• Protecting the Process Against Error and Fraud. This is the second most risky activity. Election fraud can mean an overly aggressive observer from another political party, machine malfunctions, poll workers giving incorrect information or voter intimidation.
We need to document what 21st Century women across this country have to say about process and what they are witnessing. You have rights. But you also have election laws.

Election Laws & Your Right To Photography/Videography

With new technology there is a collision between federal, state and local election laws and your right to record your voter participation. I am not a lawyer. Each state and each county has different rules. When in doubt check with your local election office. These are just guidelines and avenues of assistance from respected sources.

Let's start with a video How To Video Your Vote - A Legal Primer

Citizen's Media Law Project has extensive information about elections laws and your behavior. You want to take a look at the State and Local Codes page, it will give you an idea of what you can do near the polls on election day. Californians, pay attention to your state section. You cannot use your camera to intimidate or stop someone from voting but it implies that you can video. Not so fast. Keep reading. You might not be able but then again check out Secretary's Bowen letter to the troops about voter questions about Video The Vote.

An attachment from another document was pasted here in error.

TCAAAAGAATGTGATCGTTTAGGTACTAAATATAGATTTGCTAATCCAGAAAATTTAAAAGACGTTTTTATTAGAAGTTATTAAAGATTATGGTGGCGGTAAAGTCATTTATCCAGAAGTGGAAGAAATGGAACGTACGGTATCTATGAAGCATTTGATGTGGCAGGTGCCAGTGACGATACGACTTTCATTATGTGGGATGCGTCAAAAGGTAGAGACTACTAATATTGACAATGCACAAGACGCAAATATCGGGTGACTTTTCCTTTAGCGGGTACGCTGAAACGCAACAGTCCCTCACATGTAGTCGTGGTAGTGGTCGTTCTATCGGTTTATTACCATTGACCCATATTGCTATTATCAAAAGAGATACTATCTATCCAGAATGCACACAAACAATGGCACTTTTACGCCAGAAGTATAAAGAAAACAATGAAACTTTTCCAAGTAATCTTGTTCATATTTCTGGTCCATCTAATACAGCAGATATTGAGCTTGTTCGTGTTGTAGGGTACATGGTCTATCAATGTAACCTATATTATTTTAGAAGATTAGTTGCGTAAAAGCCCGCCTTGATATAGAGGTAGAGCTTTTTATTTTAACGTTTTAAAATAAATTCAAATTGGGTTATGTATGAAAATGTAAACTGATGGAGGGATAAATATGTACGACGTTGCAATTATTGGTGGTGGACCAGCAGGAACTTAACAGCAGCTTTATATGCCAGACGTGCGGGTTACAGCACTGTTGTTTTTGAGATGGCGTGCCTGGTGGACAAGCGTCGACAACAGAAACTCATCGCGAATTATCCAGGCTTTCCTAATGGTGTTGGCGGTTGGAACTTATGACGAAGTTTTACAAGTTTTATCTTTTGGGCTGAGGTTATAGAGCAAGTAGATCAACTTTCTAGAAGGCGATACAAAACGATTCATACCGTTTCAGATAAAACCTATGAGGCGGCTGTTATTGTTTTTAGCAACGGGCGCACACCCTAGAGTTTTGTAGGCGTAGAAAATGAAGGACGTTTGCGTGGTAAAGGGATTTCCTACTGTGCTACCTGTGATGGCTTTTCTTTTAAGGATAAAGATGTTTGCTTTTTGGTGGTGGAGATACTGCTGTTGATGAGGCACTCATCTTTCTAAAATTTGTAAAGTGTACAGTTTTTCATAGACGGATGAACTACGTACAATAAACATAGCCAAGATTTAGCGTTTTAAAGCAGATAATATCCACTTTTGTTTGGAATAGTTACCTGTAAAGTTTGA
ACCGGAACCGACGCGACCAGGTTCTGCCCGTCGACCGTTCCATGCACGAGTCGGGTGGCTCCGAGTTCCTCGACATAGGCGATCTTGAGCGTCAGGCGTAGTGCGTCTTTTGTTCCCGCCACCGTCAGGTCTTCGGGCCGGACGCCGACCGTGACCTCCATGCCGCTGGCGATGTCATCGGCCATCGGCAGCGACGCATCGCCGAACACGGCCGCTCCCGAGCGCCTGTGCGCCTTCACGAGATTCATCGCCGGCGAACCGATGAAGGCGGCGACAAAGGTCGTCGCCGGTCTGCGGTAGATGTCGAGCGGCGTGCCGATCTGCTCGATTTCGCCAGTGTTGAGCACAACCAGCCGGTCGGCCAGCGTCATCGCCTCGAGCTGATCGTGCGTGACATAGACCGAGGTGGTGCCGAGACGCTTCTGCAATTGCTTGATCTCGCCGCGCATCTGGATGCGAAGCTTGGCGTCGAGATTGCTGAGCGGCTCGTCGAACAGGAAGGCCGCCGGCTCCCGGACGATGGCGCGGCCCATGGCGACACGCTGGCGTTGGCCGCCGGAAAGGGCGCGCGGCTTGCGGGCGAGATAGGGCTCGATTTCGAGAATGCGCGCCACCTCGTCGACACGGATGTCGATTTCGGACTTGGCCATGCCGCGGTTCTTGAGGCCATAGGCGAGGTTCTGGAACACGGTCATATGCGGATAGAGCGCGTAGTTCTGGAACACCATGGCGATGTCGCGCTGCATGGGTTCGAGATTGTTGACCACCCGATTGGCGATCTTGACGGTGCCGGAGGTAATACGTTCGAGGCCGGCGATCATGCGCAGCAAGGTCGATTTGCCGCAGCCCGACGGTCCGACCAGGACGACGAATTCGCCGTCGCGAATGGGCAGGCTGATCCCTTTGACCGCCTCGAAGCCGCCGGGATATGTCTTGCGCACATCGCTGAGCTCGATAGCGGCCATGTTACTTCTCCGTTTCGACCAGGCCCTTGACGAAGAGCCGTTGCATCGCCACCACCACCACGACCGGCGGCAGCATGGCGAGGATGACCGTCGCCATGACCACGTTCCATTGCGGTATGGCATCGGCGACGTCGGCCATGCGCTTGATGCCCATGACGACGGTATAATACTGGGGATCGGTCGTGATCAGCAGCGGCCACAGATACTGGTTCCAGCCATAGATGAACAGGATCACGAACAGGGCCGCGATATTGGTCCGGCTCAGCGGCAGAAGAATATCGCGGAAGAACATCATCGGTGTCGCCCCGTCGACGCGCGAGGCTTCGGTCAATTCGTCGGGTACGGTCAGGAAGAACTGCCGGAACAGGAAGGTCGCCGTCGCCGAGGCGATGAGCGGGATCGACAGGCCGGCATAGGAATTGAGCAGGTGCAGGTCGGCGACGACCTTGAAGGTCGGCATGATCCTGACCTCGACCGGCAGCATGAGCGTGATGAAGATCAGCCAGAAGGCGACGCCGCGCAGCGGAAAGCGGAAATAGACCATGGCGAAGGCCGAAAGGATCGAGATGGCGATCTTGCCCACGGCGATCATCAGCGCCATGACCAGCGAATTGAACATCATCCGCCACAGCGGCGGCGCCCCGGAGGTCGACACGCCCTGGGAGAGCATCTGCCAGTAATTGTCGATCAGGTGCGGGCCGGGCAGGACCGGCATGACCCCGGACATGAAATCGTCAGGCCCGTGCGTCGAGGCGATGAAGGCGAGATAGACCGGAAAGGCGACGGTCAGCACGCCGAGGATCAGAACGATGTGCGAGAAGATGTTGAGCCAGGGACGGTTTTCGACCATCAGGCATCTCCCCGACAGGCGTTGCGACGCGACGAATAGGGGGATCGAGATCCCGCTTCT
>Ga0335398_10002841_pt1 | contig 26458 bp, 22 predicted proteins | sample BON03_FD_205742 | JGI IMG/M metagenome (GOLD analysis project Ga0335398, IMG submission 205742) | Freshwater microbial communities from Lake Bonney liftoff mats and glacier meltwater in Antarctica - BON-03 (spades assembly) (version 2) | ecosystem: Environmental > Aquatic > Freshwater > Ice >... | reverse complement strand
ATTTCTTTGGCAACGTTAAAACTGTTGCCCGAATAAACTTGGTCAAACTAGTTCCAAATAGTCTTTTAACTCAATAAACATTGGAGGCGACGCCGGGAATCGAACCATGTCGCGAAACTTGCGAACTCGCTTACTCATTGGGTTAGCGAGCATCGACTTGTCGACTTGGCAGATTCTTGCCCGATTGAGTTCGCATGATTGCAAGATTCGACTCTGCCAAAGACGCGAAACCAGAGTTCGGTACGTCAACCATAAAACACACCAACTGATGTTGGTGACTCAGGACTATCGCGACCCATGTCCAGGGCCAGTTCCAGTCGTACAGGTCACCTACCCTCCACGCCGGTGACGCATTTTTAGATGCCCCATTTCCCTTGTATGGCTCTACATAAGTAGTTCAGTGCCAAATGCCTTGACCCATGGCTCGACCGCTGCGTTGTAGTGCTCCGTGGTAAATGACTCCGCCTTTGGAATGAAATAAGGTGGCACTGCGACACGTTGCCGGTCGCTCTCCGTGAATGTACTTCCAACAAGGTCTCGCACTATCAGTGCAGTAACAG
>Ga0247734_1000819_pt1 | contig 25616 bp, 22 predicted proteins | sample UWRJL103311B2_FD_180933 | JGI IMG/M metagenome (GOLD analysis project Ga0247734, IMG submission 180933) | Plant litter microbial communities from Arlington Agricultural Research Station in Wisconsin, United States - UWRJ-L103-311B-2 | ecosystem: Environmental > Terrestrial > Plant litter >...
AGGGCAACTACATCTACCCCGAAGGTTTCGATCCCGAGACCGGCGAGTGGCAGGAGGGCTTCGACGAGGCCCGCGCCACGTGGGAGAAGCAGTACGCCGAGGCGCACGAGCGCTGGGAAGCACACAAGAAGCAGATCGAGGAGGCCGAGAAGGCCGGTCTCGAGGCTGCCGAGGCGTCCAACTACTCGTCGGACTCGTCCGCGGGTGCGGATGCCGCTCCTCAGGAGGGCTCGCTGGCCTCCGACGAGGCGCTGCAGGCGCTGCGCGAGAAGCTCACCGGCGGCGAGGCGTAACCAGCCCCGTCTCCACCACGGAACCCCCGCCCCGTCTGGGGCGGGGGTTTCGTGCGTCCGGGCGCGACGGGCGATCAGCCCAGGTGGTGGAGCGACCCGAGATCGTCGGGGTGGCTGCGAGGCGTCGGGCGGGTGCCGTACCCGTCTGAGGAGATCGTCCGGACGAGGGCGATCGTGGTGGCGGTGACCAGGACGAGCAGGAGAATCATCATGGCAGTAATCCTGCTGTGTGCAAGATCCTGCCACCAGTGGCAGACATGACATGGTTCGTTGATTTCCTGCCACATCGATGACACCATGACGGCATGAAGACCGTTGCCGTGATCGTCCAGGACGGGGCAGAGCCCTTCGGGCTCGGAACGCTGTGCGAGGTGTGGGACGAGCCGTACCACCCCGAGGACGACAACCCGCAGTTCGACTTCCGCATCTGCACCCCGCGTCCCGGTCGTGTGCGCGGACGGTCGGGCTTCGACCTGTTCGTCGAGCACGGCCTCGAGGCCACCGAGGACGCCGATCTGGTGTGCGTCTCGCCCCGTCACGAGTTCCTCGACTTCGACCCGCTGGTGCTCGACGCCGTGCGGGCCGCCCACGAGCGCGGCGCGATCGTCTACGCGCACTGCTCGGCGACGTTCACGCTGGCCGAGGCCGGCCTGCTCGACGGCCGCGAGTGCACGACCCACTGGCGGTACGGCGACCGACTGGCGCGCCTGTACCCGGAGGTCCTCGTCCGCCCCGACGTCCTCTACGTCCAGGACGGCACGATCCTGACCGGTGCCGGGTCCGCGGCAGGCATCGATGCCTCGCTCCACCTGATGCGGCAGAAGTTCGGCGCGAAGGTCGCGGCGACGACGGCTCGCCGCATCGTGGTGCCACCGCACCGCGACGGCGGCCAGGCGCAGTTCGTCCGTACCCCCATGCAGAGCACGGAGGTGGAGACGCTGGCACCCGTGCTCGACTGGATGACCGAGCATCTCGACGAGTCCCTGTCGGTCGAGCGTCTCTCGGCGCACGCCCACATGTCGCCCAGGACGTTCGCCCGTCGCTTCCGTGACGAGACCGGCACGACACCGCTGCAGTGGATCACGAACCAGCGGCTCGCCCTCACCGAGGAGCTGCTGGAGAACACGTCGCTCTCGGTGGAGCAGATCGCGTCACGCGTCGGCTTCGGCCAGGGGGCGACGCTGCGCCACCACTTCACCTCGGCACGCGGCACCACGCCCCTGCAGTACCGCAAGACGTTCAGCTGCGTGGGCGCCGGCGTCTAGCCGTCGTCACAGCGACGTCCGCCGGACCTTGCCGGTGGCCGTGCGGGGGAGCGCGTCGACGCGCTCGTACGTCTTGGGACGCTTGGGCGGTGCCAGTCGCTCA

A must read is Burt Krages' The Photographer's Rights flyer. Most polling places have a video or photo restriction of between 100 and 150 feet. If you are at the 151 foot however snap away. If you are on a public side walk recording a news worthy event there shouldn't be any problems.

For example, taking photos of people in long lines is ok, but take a specific individual's photo and publishing it on you blog/web site is not ok unless you have a photo release signed by the subject.

This is especially important if you have any kind of advertising on your site. This is an example of an Adult Release by the National Professional Photographer's Association. You can modify it by added your blog or e-mail contact info. Your subject gets a copy and you keep a copy.

For vloggers planning to do interviews you could start the video by asking the name of your subject and permission to record the interview. Having a signed release is better.